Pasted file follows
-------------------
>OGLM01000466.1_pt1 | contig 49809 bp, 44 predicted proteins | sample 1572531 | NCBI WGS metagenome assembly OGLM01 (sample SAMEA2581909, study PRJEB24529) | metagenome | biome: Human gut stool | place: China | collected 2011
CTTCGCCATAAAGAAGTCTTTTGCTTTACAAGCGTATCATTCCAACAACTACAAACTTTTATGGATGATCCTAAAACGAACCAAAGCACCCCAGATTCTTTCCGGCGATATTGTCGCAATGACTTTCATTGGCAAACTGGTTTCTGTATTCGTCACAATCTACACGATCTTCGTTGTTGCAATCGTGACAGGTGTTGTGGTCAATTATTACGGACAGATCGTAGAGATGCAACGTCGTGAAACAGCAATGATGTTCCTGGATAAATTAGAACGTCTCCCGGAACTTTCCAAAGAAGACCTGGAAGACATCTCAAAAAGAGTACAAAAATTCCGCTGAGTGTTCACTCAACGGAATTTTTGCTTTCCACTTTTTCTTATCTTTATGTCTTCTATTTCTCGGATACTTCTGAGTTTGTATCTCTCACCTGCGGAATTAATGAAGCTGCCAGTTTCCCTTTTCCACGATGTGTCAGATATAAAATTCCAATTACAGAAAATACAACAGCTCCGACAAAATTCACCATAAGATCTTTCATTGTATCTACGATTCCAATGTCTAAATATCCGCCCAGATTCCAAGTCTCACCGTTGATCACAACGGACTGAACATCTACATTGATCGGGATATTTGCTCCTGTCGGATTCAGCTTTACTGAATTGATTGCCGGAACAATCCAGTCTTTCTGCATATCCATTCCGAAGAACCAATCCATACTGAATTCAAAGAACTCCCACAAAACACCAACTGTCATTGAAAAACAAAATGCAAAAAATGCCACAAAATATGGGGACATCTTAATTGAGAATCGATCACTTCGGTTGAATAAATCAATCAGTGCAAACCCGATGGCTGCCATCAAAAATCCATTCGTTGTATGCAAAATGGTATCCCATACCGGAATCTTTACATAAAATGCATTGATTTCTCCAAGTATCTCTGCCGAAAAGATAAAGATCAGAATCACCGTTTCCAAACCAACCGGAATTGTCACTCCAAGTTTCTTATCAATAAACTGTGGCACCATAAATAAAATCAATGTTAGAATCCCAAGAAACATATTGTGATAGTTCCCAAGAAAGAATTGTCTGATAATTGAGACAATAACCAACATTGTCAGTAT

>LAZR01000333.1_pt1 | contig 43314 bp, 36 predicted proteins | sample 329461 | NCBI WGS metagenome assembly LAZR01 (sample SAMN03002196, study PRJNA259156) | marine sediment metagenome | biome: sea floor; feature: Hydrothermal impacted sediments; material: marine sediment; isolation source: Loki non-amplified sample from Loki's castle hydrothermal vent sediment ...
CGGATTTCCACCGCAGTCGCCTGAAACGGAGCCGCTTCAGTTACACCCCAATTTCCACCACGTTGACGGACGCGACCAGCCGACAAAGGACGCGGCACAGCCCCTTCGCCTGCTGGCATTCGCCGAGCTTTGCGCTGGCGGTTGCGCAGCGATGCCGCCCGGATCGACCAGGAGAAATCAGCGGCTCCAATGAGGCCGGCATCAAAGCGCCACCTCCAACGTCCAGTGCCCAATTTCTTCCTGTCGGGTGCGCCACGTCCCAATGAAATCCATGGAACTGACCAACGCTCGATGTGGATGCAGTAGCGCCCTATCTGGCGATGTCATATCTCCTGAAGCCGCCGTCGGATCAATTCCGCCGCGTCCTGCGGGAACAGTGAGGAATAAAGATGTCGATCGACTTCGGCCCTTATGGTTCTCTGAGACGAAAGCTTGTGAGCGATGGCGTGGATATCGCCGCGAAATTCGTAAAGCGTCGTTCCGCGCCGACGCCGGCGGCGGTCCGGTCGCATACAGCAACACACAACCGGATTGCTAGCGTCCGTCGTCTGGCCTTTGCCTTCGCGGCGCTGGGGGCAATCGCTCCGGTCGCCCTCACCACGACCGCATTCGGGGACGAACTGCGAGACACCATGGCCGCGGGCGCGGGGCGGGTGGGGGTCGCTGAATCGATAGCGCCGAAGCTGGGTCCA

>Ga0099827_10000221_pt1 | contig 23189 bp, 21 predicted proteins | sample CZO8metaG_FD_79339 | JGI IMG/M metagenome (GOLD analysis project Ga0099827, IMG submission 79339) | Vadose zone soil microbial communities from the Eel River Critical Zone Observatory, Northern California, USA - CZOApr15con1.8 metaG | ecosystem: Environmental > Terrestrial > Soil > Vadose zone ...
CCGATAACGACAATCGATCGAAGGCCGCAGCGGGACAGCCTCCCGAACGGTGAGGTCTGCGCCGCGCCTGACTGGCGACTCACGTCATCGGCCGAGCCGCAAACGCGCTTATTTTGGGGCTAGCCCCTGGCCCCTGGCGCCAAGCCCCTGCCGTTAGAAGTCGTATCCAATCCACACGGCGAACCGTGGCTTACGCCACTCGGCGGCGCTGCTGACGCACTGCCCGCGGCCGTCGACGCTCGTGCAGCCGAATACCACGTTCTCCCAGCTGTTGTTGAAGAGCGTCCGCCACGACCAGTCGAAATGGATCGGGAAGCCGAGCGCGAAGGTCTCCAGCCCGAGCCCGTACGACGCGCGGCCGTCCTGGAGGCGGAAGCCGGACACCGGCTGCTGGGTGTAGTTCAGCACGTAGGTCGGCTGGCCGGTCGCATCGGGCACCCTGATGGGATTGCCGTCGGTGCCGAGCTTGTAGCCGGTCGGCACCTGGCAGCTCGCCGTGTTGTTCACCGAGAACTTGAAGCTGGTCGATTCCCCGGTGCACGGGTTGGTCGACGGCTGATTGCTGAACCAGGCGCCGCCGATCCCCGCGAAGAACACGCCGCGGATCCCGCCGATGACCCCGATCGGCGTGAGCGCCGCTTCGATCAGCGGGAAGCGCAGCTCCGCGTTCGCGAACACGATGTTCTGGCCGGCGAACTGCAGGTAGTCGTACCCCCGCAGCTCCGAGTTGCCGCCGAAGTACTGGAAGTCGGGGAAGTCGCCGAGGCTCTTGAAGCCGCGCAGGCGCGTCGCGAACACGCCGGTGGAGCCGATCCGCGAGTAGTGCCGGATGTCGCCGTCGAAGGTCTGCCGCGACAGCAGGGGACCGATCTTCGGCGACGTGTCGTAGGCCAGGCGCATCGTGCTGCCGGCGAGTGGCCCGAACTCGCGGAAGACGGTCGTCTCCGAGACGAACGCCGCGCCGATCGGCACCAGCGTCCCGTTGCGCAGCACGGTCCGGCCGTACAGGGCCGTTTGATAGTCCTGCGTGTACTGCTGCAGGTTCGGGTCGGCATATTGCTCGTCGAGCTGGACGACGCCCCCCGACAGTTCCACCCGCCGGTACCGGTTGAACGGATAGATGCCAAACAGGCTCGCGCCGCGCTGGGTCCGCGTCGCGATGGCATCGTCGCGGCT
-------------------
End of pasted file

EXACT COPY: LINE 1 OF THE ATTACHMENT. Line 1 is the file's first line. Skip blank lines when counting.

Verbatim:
>OGLM01000466.1_pt1 | contig 49809 bp, 44 predicted proteins | sample 1572531 | NCBI WGS metagenome assembly OGLM01 (sample SAMEA2581909, study PRJEB24529) | metagenome | biome: Human gut stool | place: China | collected 2011